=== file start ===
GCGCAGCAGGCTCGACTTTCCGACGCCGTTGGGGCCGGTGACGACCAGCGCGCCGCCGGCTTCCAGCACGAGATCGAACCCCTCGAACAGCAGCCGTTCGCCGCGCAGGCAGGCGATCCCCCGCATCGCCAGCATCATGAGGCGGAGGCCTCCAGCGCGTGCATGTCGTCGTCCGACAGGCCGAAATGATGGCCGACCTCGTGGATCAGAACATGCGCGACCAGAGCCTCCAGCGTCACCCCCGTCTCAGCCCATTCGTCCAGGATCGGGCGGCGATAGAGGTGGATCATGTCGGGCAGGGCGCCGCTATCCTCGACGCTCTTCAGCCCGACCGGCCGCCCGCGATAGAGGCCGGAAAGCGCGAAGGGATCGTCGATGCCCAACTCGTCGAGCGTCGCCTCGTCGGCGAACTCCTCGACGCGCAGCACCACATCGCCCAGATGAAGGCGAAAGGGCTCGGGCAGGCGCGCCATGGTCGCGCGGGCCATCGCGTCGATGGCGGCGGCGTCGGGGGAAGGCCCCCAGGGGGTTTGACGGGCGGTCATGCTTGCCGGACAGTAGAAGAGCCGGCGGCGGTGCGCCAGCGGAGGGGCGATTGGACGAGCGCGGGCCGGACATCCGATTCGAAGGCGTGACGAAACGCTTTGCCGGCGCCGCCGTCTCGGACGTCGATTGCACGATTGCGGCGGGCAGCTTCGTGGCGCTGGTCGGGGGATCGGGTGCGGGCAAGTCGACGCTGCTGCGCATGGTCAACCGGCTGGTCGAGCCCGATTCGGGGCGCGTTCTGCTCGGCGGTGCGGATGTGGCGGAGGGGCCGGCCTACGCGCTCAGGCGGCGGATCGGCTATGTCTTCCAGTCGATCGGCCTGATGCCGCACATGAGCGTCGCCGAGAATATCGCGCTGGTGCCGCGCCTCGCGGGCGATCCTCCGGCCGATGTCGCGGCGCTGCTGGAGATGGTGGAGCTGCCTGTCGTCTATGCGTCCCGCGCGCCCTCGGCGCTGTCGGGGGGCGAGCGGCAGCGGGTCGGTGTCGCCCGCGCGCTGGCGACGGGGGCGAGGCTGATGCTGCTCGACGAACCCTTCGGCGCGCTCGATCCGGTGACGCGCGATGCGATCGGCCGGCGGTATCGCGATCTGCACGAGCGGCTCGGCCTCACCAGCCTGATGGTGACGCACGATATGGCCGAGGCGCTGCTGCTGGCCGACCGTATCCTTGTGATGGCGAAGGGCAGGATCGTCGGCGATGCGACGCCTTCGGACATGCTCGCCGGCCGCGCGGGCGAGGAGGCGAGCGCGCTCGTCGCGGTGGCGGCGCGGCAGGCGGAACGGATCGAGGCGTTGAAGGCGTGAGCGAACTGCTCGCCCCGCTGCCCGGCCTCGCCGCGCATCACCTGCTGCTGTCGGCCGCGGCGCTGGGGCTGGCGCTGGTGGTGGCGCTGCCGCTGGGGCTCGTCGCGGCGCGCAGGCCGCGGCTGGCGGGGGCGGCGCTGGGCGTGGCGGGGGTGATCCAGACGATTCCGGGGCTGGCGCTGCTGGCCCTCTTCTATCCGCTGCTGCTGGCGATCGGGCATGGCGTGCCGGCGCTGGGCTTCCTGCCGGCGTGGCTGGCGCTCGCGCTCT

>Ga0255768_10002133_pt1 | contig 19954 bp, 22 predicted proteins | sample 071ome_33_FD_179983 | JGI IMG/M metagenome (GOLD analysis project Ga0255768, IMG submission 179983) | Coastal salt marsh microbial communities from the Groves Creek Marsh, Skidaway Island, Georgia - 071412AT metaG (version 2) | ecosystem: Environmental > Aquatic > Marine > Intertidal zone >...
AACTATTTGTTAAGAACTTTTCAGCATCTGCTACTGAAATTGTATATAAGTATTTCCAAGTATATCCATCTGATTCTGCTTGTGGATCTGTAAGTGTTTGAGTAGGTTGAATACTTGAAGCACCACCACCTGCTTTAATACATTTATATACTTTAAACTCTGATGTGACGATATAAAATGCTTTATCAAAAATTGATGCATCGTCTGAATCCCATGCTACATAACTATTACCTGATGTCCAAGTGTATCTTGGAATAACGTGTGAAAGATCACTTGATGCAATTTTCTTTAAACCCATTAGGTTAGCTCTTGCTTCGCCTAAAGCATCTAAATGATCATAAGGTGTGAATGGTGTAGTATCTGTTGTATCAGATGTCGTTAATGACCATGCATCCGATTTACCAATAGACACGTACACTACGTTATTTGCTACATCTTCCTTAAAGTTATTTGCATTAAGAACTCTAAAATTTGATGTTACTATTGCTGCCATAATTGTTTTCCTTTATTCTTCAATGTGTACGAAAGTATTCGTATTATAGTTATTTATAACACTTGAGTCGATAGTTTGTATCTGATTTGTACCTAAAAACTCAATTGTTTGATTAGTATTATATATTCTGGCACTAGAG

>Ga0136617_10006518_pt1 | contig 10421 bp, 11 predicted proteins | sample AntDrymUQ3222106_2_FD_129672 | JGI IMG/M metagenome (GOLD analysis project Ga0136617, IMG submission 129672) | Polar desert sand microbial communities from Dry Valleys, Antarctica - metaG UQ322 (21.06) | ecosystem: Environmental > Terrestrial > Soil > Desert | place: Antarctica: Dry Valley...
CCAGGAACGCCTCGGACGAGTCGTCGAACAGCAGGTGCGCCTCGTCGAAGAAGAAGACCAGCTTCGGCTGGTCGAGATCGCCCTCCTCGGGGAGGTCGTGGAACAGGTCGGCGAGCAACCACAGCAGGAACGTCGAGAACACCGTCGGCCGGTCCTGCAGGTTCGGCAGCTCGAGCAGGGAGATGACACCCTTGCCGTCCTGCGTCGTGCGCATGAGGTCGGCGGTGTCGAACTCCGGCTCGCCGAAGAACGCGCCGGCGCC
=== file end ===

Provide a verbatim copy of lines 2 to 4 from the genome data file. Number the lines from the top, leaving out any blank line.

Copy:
>Ga0255768_10002133_pt1 | contig 19954 bp, 22 predicted proteins | sample 071ome_33_FD_179983 | JGI IMG/M metagenome (GOLD analysis project Ga0255768, IMG submission 179983) | Coastal salt marsh microbial communities from the Groves Creek Marsh, Skidaway Island, Georgia - 071412AT metaG (version 2) | ecosystem: Environmental > Aquatic > Marine > Intertidal zone >...
AACTATTTGTTAAGAACTTTTCAGCATCTGCTACTGAAATTGTATATAAGTATTTCCAAGTATATCCATCTGATTCTGCTTGTGGATCTGTAAGTGTTTGAGTAGGTTGAATACTTGAAGCACCACCACCTGCTTTAATACATTTATATACTTTAAACTCTGATGTGACGATATAAAATGCTTTATCAAAAATTGATGCATCGTCTGAATCCCATGCTACATAACTATTACCTGATGTCCAAGTGTATCTTGGAATAACGTGTGAAAGATCACTTGATGCAATTTTCTTTAAACCCATTAGGTTAGCTCTTGCTTCGCCTAAAGCATCTAAATGATCATAAGGTGTGAATGGTGTAGTATCTGTTGTATCAGATGTCGTTAATGACCATGCATCCGATTTACCAATAGACACGTACACTACGTTATTTGCTACATCTTCCTTAAAGTTATTTGCATTAAGAACTCTAAAATTTGATGTTACTATTGCTGCCATAATTGTTTTCCTTTATTCTTCAATGTGTACGAAAGTATTCGTATTATAGTTATTTATAACACTTGAGTCGATAGTTTGTATCTGATTTGTACCTAAAAACTCAATTGTTTGATTAGTATTATATATTCTGGCACTAGAG

>Ga0136617_10006518_pt1 | contig 10421 bp, 11 predicted proteins | sample AntDrymUQ3222106_2_FD_129672 | JGI IMG/M metagenome (GOLD analysis project Ga0136617, IMG submission 129672) | Polar desert sand microbial communities from Dry Valleys, Antarctica - metaG UQ322 (21.06) | ecosystem: Environmental > Terrestrial > Soil > Desert | place: Antarctica: Dry Valley...